Taking a Risk

Taking a Risk

Okay, so have you ever had a project that you felt like it was your baby?

That was my book to me. I worked on it on the course of two years, writing it up till four AM, with my headphones on and the whole world off. The funny thing is, the writing was the easiest part. After you write a book, you have to go back and edit it, fixing all grammar, spelling or story mistakes you can find. I probably read my book about ten times during the editing period, and after each person who read it gave me feedbacks, I would go back and fix it some more.

My final draft doesn’t look anything like the first. I’ve changed so many things until I thought it was the best way I could tell that story. I was twenty-one years old when I started, and now at twenty-six I finally had the guts to self-publish it. You know what’s scarier than putting your work out there? Is having someone review it.

Let me tell you, I was terrified of receiving feedback because as I said, this project was so close to my heart that I just wanted people to love it as much as I do. However, we have to let go of that fear and take a risk, because people should know about your work.

I’ve received my first review this week, and for me, it was really helpful. I had some critiques, but they were well structured and clear, which will help me write my next book. When you know your weaknesses, you know where you need to pay more attention to. Even more so, I could see someone else–from outside my own social circle–read, enjoy, connect, and identify with my characters, and that for me is the most gratifying part of this job. All I ever wanted was to tell a story people wanted to hear (or read in this case).

For a girl who speaks English as a second language, to be able to write an entire book in English, and have it published, is something to be proud of. So, if you have a project you are passionate about, but you are not sure people will like it, you should take a risk, like I did, and show it to the world. Like I once heard on a TV show a long time ago, if my art can touch at least one person then I am happy enough.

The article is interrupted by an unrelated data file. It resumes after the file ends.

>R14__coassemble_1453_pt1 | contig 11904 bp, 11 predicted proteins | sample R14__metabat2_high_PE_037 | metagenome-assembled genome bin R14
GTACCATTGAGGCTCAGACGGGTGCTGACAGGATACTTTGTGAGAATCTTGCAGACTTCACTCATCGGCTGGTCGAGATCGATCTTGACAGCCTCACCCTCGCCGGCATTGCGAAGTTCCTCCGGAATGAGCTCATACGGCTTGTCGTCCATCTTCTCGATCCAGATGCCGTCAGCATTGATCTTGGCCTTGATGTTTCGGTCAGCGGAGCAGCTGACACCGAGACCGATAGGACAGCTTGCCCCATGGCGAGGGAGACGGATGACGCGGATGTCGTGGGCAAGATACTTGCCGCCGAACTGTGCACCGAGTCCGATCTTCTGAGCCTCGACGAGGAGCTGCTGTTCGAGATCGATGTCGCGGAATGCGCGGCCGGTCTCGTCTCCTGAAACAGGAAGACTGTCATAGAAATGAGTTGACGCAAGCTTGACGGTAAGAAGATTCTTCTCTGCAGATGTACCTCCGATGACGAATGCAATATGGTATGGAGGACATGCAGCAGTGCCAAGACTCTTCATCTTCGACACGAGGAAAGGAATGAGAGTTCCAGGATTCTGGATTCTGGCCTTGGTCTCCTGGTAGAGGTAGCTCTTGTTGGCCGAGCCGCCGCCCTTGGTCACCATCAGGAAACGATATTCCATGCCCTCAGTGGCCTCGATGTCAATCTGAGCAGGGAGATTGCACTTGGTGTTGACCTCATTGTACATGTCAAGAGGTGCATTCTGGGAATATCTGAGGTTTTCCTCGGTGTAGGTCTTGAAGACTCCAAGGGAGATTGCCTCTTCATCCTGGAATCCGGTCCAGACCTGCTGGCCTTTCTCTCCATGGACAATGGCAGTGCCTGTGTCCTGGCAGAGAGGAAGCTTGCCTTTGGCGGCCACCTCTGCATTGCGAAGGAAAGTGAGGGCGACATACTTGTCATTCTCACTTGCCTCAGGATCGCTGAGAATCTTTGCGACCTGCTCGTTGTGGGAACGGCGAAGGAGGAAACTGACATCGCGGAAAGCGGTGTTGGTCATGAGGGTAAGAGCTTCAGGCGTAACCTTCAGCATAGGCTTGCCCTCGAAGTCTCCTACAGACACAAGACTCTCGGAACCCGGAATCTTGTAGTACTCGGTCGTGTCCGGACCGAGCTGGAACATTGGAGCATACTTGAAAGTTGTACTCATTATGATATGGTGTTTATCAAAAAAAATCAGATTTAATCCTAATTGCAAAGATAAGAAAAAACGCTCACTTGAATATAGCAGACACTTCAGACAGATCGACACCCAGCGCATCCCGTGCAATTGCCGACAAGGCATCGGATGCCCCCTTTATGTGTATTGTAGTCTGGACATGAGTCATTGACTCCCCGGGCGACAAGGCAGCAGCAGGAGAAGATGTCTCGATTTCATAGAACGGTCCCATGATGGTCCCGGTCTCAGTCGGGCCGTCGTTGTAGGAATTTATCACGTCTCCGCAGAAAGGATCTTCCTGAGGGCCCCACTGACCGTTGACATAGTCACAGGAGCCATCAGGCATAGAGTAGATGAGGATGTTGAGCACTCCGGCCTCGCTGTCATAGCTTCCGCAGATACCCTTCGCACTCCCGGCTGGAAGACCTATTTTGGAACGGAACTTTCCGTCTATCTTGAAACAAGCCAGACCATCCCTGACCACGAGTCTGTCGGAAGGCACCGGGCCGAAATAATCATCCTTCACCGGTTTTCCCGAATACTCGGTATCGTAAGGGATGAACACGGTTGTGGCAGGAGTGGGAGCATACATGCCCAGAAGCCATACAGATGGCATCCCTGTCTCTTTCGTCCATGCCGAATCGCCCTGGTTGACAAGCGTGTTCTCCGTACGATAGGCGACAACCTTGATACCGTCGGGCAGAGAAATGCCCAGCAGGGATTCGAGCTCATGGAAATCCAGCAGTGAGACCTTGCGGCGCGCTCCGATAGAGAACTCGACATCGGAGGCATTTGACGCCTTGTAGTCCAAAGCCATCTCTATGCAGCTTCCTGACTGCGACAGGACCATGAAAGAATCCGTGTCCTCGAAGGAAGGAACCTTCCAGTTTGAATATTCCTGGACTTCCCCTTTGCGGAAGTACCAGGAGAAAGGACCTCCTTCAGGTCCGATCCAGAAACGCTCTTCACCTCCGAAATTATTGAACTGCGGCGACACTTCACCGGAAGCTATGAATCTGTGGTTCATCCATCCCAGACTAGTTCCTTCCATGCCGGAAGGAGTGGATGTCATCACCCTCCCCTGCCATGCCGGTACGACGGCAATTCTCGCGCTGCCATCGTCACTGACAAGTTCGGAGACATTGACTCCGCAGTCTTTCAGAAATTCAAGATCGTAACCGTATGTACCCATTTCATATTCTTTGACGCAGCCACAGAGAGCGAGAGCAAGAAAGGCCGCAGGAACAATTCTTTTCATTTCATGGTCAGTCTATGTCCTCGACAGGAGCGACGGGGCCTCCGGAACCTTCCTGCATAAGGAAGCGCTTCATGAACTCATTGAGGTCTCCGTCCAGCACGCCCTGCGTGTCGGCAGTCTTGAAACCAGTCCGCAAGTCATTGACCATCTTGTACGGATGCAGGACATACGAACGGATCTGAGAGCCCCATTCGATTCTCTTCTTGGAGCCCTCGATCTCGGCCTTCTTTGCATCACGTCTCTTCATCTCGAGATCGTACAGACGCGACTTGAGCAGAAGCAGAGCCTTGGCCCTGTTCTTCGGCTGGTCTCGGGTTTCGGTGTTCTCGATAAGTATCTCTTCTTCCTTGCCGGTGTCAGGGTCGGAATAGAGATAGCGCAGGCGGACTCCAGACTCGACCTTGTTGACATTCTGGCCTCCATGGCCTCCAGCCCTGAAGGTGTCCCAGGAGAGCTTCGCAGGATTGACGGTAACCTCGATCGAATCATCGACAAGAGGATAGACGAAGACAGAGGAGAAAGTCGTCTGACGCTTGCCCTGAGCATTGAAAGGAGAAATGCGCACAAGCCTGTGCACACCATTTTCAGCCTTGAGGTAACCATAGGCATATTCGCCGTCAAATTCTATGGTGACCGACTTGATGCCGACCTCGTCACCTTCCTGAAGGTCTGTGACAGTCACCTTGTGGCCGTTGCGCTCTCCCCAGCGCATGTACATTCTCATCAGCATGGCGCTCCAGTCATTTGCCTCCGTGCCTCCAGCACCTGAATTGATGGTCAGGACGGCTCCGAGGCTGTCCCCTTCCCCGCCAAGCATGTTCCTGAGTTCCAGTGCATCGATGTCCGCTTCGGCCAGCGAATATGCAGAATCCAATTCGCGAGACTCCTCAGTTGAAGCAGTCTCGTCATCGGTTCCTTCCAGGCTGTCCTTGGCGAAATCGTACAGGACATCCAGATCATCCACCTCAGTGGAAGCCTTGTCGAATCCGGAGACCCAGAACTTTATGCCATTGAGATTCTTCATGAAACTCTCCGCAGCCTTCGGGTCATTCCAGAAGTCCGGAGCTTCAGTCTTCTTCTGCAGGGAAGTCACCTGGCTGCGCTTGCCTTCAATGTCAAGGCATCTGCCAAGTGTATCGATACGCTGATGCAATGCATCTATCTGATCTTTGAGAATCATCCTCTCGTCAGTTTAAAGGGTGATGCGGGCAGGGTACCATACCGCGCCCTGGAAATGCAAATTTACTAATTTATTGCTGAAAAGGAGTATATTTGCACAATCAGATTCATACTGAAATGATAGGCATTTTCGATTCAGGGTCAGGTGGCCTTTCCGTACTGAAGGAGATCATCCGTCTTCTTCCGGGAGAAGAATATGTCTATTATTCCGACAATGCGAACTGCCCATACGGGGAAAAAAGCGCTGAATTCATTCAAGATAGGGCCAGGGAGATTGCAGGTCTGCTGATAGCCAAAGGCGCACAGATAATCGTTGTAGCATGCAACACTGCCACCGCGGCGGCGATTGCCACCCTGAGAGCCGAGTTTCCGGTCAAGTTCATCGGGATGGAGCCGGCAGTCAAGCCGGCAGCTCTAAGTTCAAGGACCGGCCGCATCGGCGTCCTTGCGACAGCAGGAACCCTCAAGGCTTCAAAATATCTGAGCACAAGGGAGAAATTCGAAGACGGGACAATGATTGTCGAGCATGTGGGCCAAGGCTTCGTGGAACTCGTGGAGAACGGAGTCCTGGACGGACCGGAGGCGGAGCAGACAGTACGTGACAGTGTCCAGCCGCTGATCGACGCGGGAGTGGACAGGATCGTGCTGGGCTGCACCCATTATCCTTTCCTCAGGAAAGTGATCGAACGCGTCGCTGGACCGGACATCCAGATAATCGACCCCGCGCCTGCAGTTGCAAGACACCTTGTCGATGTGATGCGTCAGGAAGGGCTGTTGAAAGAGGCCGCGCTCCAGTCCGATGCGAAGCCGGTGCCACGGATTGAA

Take a risk,




Early Morning Bliss

Early Morning Bliss

For all my travelers out there, especially those who travel for work, I understand how difficult it is to maintain a healthy work out routine.

I know that after long flight hours, and several meetings, all you want to do is curl up in bed and sleep until you have to leave again.

But trust me when I say this, you should definitely set your alarm early for the next morning and go for that run you’ve been procrastinating the whole week.

Recently, I had to spend an entire week working in Miami, and honestly, I was so tired that I didn’t even want to breathe! (okay, maybe I exaggerated a little). But instead, I set my alarm to 5:30 am every day, went to the beach, and did what I call a circuit workout. Basically, you just create  3-4 different stations of workout, and in each station, you have to accomplish a certain exercise. You can do knee highs from one trash bin to the other, you can carve holes on the ground and run from one to the next, you can do a core workout, you just have to be creative.

Not only you will see a beautiful sunrise, like the one in my picture, but you will smell the ocean, get some fresh air, feel the sand on your skin, and see some interesting people. And the best part about the whole situation was: swimming in the ocean afterward with the sensation of a mission accomplished.

It doesn’t matter if you are at the beach, or just a normal city, wherever you are you can go to a park, or run through the city’s streets (which is great to get to know the place better), all you need are your shoes and some determination. You will go to your work more energized, and when you come back at night, you will sleep feeling like your day was fuller.

Don’t be lazy to try new things. A day that you wake up earlier, is a day that you lived more.